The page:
MURREE: Quacks have been operating freely in almost all of Murree Town, with more than 50 such individuals practicing in Murree city and dozens in rural areas in the absence of effective monitoring by the health department.
A large number of these individuals hold homeopathic medicine certificates and degrees, but openly use allopathic medicine to ‘treat’ patients.
Murree Town is spread over a vast area, from Satra Mile to Kohala in the east and Barriyan to Kotli Sattiyan, with a population of around 500,000.
There is only one Tehsil Headquarters Hospital which caters to the population, including residents of suburban areas such as the Galiyat.
There are some 12 basic health units in various union councils and one rural health centre in Phagwarri, but these are limited to basic facilities.
Some private doctors are operating in the area, but are usually too expensive for average residents.
The limited healthcare facilities at the government level has paved the way for quacks, who people are compelled to see without knowing the repercussions of unhygienic and dangerous treatment they may be provided.
The quacks are mostly unaware or uninformed of the importance of hygiene, particularly when administering injections or sterilising equipment without which viruses can be transmitted from one patient to another and epidemics can spread.
Some quacks have even advertised on roads and are practicing in areas such as Ghulehrra Gali, New Murree, Dewal, Jhika Gali, Barriyan and in smaller villages.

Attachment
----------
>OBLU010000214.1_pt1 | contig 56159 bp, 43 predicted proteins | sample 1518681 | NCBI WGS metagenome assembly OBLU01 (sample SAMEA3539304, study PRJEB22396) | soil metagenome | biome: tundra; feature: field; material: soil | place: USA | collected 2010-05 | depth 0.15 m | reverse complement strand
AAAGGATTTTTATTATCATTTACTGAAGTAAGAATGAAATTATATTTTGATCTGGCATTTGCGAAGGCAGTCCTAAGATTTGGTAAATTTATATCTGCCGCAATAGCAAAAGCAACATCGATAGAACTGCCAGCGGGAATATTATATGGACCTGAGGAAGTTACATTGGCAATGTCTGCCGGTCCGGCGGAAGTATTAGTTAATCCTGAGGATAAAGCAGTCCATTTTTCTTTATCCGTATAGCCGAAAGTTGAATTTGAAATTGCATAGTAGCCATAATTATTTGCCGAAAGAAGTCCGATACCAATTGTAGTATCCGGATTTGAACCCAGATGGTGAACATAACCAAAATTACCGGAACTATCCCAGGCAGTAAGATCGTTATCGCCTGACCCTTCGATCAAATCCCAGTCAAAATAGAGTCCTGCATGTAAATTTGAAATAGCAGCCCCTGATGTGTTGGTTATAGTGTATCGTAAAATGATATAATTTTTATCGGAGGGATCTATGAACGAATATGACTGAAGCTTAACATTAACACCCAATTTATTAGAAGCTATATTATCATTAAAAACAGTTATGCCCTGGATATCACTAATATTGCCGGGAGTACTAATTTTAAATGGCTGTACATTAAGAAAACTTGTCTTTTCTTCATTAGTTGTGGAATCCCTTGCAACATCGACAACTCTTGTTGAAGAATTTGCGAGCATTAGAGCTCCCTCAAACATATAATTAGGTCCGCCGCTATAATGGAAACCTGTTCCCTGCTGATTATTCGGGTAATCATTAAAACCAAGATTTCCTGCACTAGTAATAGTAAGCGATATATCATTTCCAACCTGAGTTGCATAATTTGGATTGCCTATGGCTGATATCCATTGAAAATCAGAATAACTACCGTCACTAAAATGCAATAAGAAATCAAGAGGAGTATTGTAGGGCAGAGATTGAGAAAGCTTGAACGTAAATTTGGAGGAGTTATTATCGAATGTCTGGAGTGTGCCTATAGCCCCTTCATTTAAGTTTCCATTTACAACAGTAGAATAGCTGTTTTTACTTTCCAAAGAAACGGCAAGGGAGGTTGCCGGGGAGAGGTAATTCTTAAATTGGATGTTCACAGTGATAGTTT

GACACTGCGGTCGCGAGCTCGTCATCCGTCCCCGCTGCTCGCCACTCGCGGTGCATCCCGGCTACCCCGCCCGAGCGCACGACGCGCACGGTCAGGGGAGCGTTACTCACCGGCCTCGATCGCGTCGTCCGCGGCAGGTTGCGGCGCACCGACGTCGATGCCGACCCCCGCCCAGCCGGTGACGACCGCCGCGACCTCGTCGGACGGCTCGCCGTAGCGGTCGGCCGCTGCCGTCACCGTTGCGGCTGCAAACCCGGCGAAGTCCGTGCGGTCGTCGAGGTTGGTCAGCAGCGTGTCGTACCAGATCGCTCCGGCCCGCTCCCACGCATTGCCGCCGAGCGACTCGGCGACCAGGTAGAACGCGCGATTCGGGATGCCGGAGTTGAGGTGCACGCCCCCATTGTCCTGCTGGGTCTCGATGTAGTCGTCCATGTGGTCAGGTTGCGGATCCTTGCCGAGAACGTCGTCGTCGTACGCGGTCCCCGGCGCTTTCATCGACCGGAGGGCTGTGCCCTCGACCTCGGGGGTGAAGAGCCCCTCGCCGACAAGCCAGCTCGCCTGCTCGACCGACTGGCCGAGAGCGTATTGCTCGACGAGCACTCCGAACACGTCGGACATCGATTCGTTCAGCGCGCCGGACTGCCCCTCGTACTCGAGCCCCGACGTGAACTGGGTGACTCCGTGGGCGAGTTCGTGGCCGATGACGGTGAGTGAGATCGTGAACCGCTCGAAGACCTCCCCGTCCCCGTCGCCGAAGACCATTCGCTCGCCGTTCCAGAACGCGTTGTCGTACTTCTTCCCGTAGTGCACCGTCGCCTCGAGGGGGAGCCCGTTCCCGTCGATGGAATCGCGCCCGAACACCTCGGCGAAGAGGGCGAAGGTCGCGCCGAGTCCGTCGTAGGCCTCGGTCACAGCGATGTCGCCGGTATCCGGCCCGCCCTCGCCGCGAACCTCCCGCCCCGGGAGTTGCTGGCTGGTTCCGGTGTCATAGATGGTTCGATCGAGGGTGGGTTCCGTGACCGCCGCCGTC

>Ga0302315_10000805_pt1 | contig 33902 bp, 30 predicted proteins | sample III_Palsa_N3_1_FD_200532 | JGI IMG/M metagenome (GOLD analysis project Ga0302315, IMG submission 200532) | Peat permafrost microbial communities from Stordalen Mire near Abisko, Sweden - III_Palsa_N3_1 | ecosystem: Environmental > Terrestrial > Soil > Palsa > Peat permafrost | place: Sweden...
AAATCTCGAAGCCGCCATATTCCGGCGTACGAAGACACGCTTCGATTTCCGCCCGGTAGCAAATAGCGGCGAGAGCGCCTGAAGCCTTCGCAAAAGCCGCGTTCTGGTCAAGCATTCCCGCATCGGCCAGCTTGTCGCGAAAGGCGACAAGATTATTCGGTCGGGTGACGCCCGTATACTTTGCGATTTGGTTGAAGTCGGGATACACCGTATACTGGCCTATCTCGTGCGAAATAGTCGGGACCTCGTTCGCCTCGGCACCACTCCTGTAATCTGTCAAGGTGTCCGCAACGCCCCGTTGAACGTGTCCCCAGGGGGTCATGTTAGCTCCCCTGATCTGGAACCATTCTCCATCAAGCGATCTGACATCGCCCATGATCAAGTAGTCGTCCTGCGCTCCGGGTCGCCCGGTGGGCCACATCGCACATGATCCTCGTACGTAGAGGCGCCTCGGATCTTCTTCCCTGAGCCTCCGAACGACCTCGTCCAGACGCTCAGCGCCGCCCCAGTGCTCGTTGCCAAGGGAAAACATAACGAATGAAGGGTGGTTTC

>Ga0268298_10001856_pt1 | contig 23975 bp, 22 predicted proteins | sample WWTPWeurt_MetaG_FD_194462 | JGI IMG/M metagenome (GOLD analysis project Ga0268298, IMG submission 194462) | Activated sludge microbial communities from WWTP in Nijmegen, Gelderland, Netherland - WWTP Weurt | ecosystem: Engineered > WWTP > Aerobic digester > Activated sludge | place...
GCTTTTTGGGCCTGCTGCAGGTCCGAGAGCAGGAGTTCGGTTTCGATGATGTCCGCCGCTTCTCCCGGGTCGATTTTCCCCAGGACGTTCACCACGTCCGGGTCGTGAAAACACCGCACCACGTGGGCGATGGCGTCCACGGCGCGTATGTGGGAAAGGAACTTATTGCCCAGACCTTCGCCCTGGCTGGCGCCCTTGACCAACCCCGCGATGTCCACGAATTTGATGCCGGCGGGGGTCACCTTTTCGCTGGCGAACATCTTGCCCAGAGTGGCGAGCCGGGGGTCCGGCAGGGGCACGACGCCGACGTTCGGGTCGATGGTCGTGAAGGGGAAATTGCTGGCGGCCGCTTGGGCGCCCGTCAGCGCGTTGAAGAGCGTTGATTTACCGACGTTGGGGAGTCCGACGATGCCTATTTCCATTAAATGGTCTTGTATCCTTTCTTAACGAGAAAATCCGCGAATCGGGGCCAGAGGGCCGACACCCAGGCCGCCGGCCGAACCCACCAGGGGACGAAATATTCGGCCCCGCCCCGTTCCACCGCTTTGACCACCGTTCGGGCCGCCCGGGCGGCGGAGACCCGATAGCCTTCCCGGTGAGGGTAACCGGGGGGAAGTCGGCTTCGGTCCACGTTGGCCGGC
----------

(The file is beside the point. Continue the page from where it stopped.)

Locals said retired hospital laboratory and other attendants have been treating locals in rural areas, with some untrained women even providing maternity services and abortions.
Although the historic tuberculosis hospital in Samili was recently declared a general hospital by Punjab Health Minister Yasmin Rashid, the required facilities and medicines have yet to be provided.
When contacted, Murree Deputy District Officer Health Dr Azhar Mehmood Abbasi said that no doctor can practice without registering with the Punjab Healthcare Commission (PHC), a government regulator.
He said seven illegal clinics in UC Charehan, Angoori and other areas were sealed and a number of fake doctors were fined and the cases were sent to the PHC.
He said that if a degree or certificate is found to be dubious, cases are transferred to the PHC for investigation and action.
Dr Abbasi accepted that there were many clinics run by quacks, but added that action is taken promptly when a complaint is received.
He said that legal clinics are also examined from time to time, and if not found to meet hygiene standards are issued notices and fined.
He said that an awareness campaign is also needed at the public level to tell people not to visit quacks and visit government health centres and hospitals instead.
Published in Dawn, May 28th, 2019